The role of central bank money in payment systems

CPMI Papers  |  No 55  | 
12 August 2003
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 |  116 pages

The role of central bank money in payment systems raises a number of questions. Developed economies have complex and interdependent payment arrangements in which there is a combination of competition and cooperation between the many institutions involved. The use of central bank money is thus part of the underlying issue of the balance between the services provided by central banks and those provided by commercial banks in the payment system. And given the widespread and fundamental changes that have occurred over the past decade or so, and which continue today, it is useful to consider whether an appropriate balance is being maintained and how the composite use of both monies can best be achieved.

This report therefore looks at a range of practical policy questions. For example, which institutions should have accounts at the central bank? What services should central banks provide to meet the needs of account holders? When should central banks insist that payment or securities settlement systems settle in central bank money; or - when this is not practicable - what sufficiently safe alternatives exist to mitigate credit and liquidity risks? What are the possible benefits and risks of the concentration of payments through a few large banks, and how might central banks approach this issue? And to what extent can the supply of central bank money, normally confined to the area of jurisdiction of the central bank, meet the demands of global players active in multiple currencies?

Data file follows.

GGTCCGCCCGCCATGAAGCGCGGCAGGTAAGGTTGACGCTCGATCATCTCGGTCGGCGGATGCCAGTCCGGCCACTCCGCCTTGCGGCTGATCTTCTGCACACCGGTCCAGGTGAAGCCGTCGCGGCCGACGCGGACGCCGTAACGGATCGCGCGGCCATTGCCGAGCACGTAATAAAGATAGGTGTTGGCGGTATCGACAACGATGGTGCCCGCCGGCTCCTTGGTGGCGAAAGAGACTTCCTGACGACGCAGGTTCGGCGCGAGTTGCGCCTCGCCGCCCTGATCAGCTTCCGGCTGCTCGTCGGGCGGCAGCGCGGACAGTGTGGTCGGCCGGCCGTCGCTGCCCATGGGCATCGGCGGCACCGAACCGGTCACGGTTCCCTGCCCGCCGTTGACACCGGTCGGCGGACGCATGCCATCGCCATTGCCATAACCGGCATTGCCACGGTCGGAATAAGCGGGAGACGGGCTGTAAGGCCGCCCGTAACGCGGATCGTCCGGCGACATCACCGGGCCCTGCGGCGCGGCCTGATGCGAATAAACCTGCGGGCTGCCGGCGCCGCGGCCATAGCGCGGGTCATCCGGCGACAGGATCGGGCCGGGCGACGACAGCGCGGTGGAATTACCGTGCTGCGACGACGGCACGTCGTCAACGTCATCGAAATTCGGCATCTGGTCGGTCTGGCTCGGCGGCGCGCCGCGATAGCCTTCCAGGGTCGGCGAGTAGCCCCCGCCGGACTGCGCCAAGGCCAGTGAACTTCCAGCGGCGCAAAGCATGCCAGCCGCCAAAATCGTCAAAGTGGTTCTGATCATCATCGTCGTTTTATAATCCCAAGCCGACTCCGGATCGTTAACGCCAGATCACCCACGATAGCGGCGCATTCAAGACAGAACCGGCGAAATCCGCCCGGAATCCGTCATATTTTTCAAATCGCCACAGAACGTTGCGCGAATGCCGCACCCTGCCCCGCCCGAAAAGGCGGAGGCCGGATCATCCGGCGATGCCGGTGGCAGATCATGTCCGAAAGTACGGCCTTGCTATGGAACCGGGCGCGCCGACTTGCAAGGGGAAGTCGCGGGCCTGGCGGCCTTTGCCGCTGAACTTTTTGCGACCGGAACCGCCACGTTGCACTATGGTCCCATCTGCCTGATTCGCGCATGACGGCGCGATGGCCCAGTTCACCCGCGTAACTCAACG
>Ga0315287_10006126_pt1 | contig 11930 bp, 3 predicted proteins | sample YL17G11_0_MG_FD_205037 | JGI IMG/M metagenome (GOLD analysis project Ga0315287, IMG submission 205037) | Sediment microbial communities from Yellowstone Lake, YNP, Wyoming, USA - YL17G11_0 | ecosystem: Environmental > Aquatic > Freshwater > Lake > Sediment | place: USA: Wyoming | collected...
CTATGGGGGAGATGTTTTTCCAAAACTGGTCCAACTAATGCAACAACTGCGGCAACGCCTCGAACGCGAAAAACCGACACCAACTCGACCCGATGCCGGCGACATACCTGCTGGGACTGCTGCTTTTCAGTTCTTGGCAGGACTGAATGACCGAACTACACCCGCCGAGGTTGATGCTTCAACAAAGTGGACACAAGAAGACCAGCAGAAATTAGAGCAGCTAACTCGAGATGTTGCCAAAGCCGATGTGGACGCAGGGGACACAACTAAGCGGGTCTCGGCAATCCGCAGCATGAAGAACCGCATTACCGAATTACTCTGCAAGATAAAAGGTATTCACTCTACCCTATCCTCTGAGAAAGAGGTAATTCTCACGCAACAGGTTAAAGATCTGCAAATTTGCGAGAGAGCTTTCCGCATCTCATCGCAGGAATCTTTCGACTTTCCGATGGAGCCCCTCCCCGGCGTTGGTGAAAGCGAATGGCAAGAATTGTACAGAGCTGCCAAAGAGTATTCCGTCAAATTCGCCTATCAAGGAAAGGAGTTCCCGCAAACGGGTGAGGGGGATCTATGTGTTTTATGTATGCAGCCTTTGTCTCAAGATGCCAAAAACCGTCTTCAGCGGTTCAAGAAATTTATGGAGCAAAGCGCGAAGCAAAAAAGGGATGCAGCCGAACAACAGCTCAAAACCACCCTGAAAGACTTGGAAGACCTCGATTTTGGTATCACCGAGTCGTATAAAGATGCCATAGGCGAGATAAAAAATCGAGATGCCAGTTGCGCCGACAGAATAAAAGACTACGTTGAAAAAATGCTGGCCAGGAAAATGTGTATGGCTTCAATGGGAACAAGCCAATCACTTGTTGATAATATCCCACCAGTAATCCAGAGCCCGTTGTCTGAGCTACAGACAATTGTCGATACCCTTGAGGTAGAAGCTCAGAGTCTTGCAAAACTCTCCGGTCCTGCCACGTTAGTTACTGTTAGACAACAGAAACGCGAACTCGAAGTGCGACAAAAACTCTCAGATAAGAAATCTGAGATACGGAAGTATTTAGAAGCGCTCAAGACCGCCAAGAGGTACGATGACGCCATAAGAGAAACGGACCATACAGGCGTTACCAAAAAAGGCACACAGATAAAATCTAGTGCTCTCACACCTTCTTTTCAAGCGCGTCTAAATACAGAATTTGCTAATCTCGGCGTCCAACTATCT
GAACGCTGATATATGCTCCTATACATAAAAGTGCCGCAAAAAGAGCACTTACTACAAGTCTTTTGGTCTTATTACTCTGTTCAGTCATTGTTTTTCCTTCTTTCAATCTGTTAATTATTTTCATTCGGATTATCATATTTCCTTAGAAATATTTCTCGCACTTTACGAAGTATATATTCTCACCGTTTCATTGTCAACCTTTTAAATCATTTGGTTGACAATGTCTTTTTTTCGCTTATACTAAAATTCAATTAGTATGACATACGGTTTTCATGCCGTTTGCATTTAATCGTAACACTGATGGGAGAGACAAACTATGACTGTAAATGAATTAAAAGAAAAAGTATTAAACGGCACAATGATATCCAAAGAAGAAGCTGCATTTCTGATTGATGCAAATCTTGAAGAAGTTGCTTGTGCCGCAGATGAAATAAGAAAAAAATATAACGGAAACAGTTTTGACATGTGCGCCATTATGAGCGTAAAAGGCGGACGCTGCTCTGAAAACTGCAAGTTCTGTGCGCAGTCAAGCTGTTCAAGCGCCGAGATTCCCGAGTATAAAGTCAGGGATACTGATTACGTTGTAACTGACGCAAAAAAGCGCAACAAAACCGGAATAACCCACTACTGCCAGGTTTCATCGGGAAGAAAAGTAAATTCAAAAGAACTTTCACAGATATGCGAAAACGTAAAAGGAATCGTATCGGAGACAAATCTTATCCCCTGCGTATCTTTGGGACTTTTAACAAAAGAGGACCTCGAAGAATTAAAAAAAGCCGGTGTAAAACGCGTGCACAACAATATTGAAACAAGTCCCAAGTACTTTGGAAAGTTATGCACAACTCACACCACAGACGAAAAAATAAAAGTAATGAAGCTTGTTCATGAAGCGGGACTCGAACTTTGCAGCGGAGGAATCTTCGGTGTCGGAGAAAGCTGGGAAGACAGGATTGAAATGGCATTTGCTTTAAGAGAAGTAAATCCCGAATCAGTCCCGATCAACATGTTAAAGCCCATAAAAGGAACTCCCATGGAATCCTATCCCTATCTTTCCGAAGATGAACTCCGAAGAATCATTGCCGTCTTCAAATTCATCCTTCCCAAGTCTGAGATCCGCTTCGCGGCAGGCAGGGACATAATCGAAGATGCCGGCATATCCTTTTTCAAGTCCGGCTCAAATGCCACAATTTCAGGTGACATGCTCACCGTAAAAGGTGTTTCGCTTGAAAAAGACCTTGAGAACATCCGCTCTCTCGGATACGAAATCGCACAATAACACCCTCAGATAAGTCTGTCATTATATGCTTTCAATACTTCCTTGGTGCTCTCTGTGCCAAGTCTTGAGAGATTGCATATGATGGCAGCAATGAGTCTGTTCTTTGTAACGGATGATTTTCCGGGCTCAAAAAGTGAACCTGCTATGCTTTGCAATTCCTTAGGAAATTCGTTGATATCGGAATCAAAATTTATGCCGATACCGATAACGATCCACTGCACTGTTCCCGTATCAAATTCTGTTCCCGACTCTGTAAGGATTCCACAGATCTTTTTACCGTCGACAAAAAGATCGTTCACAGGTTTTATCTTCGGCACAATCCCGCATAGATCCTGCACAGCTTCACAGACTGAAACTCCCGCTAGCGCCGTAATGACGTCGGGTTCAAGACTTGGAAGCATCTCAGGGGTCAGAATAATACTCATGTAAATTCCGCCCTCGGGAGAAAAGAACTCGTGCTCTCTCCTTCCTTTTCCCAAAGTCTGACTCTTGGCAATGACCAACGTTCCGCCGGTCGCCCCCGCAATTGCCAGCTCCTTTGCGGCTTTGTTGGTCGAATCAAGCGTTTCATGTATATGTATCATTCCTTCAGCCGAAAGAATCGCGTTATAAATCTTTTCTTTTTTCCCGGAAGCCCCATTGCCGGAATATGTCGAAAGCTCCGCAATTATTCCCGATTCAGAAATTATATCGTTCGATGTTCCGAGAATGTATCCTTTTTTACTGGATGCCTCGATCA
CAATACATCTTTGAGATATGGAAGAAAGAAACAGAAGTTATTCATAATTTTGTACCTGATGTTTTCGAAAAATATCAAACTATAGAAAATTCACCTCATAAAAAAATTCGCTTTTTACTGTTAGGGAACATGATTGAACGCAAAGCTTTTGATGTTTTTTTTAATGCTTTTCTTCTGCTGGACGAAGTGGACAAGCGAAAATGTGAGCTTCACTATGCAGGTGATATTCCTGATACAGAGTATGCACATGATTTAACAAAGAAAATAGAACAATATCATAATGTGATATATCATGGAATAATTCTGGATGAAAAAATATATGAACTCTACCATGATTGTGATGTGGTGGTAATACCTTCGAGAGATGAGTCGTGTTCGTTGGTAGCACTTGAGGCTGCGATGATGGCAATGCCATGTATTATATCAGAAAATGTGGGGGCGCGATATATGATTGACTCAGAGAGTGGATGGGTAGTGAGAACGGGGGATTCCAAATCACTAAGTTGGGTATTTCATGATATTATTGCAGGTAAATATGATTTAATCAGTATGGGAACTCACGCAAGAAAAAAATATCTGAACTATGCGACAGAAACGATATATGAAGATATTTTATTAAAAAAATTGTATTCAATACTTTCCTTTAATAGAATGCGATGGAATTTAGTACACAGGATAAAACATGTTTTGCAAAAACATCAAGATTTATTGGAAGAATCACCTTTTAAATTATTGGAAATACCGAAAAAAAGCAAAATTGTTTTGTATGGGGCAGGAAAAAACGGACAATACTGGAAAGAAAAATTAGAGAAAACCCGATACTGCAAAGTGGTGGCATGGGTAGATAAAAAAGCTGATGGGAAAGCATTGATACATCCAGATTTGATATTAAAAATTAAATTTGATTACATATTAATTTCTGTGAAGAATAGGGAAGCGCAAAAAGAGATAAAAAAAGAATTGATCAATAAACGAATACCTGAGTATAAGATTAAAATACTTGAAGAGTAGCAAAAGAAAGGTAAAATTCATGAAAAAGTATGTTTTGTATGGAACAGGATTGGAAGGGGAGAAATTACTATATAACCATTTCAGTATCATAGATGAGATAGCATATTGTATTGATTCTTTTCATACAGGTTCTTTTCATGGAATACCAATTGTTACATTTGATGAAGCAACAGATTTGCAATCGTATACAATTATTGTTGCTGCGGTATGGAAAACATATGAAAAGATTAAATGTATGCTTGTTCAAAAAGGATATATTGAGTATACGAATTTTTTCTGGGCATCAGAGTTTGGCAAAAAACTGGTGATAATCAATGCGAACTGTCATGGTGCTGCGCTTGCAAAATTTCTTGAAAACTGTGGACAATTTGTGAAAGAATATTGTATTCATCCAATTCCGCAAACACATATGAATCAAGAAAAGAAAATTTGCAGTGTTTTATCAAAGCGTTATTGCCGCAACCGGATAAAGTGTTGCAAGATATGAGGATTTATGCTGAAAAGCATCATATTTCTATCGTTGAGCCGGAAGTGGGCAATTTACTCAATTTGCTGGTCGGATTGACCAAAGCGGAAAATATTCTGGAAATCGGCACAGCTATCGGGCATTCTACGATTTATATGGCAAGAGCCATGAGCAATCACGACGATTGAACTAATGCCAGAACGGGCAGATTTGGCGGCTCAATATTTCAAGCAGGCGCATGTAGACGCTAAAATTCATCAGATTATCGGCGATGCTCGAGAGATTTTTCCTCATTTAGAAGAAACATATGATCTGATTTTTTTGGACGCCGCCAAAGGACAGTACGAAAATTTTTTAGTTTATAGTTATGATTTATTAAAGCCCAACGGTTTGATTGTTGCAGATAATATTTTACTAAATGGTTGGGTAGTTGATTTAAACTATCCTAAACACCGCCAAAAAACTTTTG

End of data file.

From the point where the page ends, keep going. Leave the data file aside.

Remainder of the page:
The report shows that there is much common ground among CPSS central banks in their objectives as well as in the main tenets of their policy concerning the role of central bank money in payment systems. These collective views and practices are presented in the form of 10 propositions. At the same time, however, there are often differences when it comes to the implementation of policy. In setting out both the similarities and the differences, the report is not normative but rather descriptive of central bank policies and the motivations underlying the chosen policies. It aims to provide a useful factual base and a strong analytical framework that will raise awareness and stimulate debate on these key matters.